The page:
Both of us agreed: no surprises, no secrets. Everything would be out on the table where we could “process” it and deepen our understanding of each other, even if it set off a reaction. We knew that avoiding unsettling issues might be easier in the short term, but the debt would eventually come due. Nothing was more important than staying ahead of the pain curve by bringing things up instead of hiding, denying, repressing, and avoiding them. Making it safe for the other person to talk openly without fear of running into a wall of defensiveness, insecurity, excuses, and/or justifications was critical. We needed to really listen to each other and talk openly about our innermost feelings and desires. This meant no judgment, sarcasm, brooding and/or hijacking an issue from the other.
- Use Daily Check-Ins to Stay Connected
Check-ins are the connective tissue in every good relationship. Airing out the day’s “best and worst” and “high and low” moments opens up fresh avenues of communication. Like a line of credit, we know it’s there to fall back on and tap into when we need it. Plus, it’s more effective than mind-reading. Assuming our partner knows how we feel or what we want is a recipe for disaster. Open communication provides a safe and familiar place for us to reconnect and ask for what we need.
- Make Continual Improvements
Our relationship, like all relationships, is a work in progress. It doesn’t have to be perfect to be great. Neither do either of us. Growth and improvement come from getting to know each other better, setting new boundaries, solidifying new agreements, discovering new horizons, and continuing to make time for the “baby.” Strong relationships require a strong work ethic; as well as a willingness to learn, change, grow, sacrifice, repair, and renew.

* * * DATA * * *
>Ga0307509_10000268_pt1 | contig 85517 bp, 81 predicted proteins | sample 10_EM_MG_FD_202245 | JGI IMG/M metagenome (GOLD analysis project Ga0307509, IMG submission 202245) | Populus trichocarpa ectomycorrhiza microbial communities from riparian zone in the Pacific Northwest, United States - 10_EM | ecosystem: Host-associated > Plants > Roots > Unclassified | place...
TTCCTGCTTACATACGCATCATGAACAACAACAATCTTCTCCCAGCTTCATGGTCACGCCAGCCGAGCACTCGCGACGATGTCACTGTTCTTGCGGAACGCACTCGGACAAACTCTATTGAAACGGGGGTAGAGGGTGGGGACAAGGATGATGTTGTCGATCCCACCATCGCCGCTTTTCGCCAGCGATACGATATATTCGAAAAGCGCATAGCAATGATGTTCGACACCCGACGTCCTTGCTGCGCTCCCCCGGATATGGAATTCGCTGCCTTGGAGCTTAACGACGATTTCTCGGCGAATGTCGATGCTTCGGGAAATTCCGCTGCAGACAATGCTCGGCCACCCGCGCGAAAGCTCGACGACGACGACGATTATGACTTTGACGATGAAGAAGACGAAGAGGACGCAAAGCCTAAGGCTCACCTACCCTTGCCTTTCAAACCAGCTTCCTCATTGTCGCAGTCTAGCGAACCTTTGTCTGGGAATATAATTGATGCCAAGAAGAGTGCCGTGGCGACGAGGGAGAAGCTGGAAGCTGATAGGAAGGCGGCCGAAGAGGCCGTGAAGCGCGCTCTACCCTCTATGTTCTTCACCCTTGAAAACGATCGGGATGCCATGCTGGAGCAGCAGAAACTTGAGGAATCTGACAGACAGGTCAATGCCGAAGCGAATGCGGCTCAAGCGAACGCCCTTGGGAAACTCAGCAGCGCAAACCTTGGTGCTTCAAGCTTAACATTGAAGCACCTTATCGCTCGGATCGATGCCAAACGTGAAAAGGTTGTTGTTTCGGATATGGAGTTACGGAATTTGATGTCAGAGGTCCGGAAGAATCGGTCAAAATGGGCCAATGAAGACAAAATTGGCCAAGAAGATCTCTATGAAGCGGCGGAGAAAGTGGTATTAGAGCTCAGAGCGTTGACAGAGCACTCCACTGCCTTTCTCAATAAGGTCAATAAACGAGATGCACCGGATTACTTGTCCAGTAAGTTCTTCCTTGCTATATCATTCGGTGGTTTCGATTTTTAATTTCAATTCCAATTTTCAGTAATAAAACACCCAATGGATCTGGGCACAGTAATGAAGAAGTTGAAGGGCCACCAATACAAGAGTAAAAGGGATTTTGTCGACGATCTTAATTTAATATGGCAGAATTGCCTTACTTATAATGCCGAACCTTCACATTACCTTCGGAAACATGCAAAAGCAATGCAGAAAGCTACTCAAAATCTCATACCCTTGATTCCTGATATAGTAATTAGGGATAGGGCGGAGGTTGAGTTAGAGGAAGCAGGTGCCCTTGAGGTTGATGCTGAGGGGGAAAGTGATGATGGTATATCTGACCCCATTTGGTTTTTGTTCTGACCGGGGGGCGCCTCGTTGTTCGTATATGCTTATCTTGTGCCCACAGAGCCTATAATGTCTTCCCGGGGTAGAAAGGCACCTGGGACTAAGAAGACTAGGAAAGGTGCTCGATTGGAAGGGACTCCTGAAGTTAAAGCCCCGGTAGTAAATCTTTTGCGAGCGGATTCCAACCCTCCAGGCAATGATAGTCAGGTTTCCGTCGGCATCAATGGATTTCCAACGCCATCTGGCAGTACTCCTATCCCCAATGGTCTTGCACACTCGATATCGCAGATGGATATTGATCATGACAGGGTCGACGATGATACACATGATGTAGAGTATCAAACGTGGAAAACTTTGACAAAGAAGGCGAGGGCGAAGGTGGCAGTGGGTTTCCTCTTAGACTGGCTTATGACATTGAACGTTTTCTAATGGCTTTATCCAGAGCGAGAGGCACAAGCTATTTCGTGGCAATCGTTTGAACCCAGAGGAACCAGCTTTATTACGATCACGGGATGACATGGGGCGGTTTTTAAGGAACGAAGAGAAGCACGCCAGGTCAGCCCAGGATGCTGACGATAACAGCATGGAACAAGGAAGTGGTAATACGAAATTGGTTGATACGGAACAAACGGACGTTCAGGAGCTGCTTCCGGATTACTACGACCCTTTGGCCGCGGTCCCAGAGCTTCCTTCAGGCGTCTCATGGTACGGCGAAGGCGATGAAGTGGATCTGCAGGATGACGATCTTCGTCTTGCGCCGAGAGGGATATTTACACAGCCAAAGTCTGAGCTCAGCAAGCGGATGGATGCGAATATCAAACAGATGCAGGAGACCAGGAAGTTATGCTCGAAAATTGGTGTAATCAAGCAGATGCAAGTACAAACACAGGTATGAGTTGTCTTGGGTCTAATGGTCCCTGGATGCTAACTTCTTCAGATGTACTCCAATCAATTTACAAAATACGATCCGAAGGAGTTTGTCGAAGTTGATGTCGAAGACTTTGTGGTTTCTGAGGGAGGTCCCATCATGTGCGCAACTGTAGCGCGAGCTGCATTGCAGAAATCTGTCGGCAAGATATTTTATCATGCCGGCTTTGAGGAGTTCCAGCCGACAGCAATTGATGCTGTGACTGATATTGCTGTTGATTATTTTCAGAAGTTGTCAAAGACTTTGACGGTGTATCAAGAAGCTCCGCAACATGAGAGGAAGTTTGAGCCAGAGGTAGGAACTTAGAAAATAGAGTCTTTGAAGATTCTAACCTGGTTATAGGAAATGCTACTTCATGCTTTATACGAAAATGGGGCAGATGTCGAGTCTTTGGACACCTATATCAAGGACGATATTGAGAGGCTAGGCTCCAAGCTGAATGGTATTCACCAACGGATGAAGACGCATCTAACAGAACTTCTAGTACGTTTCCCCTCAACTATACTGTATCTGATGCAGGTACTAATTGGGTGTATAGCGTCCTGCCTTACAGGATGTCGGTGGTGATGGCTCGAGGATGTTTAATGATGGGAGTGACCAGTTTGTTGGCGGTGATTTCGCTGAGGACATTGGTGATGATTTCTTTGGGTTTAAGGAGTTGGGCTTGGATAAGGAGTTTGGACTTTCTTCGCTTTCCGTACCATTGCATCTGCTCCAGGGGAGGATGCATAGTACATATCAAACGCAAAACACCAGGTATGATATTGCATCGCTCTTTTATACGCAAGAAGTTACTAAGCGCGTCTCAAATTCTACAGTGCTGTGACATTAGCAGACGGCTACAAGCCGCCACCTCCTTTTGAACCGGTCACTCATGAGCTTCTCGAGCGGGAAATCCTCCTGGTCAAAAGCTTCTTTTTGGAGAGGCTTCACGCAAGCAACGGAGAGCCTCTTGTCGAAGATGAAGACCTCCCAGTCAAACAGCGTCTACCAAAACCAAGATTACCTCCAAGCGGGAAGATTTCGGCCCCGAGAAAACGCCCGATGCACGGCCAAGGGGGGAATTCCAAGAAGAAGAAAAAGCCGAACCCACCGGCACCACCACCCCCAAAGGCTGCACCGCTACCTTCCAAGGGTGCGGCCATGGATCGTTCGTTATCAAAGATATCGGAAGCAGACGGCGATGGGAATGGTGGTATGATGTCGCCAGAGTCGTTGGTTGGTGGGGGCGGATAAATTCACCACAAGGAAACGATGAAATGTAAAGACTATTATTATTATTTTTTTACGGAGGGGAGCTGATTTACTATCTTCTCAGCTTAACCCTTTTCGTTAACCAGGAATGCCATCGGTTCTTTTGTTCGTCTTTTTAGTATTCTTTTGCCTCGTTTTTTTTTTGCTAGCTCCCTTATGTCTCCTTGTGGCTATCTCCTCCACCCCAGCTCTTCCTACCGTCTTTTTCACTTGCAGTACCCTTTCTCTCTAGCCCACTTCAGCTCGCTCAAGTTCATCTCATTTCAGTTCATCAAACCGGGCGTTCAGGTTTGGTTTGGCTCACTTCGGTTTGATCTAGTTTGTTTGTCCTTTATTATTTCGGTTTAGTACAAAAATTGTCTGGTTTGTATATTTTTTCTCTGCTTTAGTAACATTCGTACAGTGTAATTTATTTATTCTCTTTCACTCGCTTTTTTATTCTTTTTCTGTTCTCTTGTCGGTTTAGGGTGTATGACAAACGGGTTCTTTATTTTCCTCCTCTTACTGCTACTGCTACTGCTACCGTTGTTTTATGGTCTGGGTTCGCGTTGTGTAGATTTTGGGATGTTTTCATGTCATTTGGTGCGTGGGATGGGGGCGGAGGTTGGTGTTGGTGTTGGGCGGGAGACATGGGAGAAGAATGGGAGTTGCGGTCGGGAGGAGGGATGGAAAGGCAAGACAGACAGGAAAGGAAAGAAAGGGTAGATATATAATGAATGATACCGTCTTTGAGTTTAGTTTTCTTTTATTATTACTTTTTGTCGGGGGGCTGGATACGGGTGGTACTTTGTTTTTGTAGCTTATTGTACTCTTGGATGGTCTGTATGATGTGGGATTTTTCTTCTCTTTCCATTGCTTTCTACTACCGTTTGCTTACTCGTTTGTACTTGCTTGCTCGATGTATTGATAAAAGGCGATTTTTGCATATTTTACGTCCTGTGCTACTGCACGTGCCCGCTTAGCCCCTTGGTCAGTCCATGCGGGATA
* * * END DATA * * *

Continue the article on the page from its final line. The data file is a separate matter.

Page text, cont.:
- Master the Art of Humble Forgiveness
We’re all going to screw up, regress, fall short, and have lapses in our sensitivity to our partner, so we’d better learn how to apologize and forgive. Giving ourselves and each other second chances, where appropriate, can be a blessing, an opportunity to heal and a platform from which to reach new heights..
- Make Time for Play Dates
Making time to play, frolic, or explore new things is essential to invigorating our relationships. Whether it’s sitting out on the deck at sunset; or going to concerts, plays, or lectures, relationships need fun and light-heartedness to thrive. Pushing the “Refresh” button can be as simple as a cooking a delicious dinner together, sleeping late on the weekend, volunteering together, setting aside a date night, taking salsa lessons, hiking a beautiful mountain trail, or going on a fun (spontaneous or planned) travel adventure.
- Give Selfless Care Under Duress
We’ve both had losses, setbacks, and rough stretches over the past several years where one of us had to take care of the other. Being stubborn, staunchly self-reliant, and used to taking care of ourselves, it took practice to become gracious receivers. Both of us are still learning how to sit still and allow ourselves to be taken care of. We may continue to squirm a bit, but we’re learning.
Love alone doesn’t make for a successful relationship. Couples who operate on a clear, solid standard of care and integrity grow and flourish. Putting the other person’s well-being right up there with our own builds trust and confidence.
Relationships are mysterious propositions. Each one is different. Making yours everything you want it to be means communicating and making sacrifices. At the center of every good relationship, there are two people who are works in progress, getting to know themselves and each other. And who are ready to learn.
So, if you’re serious about making your relationship your priority, jot down a few things you can do to strengthen your “baby.” Share them with your partner, and get help from a coach or counselor, if necessary. Becoming a beloved companion may not be easy, but it’s an investment that pays off ever so richly.
Dr. Ken Druck is a best-selling author, speaker, and relationship coach. Follow him at www.facebook.com/kendruck and www.kendruck.com.